Think about it: if you're an editor and have your choice of freelancers who have similar writing/reporting skills, wouldn't you rather work with someone you like? Or at least helps make your job a little easier?
Here are five things every editor would love to hear. Why not work some into your repertoire?
- "No problem." This is my standard response when an editor has a request, whether it's pushing up a deadline or asking me to revise a piece ASAP. As long as I can do it, I will. I may not be thrilled about having to do it, but I'm not sharing that fact with her.
- "Thank you." It's basic manners to express gratitude. I thank my editors and clients for assignments. I send a quick email to say "thanks" when a check arrives. I let clients know I appreciate them--and the same goes for PR people who come through with a source in a pinch, and the sources themselves.
- "Nice job." If I get to review galleys, I tell the editor the story looks great. Only in a few cases have I had editors butcher a story; almost always, their work makes my work read better. And I let them know that I recognize that.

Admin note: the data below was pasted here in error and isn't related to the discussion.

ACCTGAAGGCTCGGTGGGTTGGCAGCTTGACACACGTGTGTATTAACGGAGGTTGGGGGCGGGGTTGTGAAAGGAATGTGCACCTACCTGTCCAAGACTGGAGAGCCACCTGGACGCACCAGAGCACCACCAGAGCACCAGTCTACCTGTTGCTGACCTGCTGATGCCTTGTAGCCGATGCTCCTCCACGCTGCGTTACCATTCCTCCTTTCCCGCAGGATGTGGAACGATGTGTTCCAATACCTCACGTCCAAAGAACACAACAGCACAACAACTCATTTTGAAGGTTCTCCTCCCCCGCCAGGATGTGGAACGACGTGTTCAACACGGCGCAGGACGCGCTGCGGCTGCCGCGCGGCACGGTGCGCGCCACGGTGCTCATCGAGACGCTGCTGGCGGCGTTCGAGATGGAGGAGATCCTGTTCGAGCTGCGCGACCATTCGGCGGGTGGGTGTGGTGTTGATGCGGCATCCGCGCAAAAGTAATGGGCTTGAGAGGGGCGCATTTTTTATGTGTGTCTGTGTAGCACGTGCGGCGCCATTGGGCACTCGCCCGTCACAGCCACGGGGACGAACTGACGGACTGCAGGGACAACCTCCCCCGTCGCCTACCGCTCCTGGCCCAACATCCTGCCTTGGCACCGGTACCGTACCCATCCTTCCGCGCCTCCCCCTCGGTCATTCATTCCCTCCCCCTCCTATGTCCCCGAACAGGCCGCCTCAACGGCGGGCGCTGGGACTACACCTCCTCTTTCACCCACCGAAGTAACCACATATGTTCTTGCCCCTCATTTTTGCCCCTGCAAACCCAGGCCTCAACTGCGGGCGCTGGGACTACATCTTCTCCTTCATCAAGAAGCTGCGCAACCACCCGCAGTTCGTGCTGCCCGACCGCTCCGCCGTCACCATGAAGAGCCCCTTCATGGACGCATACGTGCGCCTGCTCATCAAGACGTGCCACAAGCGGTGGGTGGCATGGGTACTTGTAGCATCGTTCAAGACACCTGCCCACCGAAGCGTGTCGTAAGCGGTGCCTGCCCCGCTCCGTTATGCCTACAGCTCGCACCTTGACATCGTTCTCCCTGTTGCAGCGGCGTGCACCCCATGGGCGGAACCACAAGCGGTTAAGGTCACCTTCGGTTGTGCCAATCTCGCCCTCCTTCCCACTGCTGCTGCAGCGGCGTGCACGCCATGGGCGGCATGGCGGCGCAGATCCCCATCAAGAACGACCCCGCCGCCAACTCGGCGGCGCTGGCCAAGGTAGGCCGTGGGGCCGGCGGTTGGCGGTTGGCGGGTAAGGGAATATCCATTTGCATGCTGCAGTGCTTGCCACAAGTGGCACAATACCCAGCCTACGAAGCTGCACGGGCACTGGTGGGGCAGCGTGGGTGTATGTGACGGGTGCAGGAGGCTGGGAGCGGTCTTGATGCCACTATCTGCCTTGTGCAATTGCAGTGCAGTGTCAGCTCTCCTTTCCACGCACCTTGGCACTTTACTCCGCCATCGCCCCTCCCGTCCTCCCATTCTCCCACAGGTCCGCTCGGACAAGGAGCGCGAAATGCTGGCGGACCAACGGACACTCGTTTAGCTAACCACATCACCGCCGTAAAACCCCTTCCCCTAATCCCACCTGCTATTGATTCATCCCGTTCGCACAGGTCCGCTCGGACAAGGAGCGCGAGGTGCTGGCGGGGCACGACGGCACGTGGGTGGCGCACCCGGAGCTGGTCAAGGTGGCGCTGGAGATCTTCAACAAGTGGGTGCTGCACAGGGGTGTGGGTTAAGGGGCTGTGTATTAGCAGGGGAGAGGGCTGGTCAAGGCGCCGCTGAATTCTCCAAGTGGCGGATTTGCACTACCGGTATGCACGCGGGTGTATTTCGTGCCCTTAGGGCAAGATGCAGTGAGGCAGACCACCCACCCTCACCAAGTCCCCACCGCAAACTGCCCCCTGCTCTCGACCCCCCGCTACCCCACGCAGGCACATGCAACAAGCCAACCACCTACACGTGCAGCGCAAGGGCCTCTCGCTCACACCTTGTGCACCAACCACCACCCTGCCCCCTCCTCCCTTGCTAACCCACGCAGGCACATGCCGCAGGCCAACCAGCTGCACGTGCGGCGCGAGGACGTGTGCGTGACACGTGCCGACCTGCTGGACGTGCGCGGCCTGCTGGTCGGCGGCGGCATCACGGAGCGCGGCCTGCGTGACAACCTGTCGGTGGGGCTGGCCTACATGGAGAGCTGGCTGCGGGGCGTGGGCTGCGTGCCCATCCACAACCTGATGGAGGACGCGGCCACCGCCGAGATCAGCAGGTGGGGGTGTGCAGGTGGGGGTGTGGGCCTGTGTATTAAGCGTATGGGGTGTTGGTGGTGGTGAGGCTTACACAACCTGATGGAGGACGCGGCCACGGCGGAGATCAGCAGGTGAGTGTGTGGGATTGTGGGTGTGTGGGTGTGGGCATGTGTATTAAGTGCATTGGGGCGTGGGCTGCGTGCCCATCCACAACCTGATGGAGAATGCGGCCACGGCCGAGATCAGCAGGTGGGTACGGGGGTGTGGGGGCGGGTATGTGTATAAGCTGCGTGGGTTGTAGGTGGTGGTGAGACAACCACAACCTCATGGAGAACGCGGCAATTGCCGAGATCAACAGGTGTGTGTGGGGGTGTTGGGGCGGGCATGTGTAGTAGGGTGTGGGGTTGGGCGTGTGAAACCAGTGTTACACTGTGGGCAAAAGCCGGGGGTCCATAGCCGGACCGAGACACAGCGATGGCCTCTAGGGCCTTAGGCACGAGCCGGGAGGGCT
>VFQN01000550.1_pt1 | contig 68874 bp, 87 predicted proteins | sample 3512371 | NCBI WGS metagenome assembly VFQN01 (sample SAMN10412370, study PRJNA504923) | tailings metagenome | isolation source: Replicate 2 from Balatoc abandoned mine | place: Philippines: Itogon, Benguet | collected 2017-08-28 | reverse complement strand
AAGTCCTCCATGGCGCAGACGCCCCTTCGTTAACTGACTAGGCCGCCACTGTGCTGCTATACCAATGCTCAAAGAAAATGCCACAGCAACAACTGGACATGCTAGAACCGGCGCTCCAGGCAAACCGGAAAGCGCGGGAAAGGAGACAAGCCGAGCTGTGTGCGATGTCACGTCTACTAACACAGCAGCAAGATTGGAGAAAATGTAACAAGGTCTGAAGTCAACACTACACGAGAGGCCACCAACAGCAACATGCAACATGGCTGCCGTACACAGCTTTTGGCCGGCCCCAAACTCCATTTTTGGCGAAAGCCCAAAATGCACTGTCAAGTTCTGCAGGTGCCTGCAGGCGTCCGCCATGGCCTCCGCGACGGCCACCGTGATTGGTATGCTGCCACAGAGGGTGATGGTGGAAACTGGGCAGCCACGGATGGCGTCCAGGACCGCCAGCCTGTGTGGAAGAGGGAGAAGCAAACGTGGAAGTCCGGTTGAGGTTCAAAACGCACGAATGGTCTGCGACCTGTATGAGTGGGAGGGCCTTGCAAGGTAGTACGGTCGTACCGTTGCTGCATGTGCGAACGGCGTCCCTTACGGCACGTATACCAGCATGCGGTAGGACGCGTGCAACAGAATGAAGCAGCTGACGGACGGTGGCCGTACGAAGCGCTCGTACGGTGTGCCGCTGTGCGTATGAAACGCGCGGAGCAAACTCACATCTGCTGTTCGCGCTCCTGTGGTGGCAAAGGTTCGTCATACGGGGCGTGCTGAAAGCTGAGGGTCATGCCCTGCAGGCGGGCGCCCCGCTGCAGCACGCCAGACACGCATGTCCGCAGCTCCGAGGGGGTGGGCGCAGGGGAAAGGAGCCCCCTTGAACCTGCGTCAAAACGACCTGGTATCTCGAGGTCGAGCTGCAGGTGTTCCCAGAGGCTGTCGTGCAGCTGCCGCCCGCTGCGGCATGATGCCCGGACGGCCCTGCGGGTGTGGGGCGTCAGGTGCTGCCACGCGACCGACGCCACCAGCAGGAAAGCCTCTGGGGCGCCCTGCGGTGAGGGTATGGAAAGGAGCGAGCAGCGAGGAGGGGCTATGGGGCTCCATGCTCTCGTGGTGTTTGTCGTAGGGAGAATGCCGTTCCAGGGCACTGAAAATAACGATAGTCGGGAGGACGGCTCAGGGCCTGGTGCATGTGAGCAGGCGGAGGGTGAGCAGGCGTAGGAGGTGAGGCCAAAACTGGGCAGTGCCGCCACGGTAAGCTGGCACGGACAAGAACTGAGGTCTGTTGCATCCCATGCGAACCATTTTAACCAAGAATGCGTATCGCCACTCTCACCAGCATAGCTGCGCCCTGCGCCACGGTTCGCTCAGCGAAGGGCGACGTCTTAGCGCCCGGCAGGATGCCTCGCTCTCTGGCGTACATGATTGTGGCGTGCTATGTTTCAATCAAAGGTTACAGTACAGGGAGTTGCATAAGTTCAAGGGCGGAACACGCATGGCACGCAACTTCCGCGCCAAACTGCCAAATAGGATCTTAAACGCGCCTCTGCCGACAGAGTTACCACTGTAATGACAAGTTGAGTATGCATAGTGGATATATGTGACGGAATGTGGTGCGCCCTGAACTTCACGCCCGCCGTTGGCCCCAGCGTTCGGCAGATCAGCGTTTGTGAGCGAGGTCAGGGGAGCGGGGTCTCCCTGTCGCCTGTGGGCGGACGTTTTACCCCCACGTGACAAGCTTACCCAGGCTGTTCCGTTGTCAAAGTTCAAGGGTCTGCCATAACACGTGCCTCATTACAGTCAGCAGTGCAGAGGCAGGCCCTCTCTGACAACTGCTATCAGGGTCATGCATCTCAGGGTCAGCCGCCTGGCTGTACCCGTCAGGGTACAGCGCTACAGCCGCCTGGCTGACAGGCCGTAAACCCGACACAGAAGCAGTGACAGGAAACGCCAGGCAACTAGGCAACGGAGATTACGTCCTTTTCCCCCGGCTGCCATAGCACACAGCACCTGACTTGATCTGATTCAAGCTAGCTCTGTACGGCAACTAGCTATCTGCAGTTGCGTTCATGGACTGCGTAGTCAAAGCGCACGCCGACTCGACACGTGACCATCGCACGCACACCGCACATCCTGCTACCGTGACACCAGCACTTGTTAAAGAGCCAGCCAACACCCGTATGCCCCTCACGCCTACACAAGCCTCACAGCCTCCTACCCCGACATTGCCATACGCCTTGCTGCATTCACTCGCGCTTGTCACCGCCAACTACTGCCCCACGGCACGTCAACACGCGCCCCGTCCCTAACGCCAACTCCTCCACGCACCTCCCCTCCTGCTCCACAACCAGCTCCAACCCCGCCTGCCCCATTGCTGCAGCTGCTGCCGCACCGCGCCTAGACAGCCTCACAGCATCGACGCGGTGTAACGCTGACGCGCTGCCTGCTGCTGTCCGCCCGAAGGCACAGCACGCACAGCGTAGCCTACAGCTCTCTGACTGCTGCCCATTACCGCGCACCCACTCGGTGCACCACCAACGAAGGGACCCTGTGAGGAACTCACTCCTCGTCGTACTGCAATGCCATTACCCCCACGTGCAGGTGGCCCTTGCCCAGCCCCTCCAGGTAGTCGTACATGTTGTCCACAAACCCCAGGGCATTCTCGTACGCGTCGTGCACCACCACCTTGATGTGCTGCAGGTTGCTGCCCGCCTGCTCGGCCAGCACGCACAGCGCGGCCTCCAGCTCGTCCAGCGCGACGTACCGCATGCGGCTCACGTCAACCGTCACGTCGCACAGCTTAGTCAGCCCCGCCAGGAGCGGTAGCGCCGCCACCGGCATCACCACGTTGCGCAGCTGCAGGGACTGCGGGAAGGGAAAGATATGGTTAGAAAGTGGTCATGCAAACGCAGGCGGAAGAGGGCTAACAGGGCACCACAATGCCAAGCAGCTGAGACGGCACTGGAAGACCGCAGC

- "When would you like this by?" When an editor assigns a revision or asks me to adddress a few TKs, chances are she needs it ASAP. Asking her about her timeframe lets me answer with my standard "no problem," and then bust my butt to get it done.
- "I understand." In some cases, when I ask for more money or to change a contract (say, from an all-rights one to a less restrictive version), the editor says no--because she's unable to pay me more or change the contract. I'm not going to chew her out over it--if it's not within her control, it's not within her control. I get it--so I let her know.
Get the idea? Taking a personable yet professional approach makes your clients happy--and that means they're more likely to become regulars.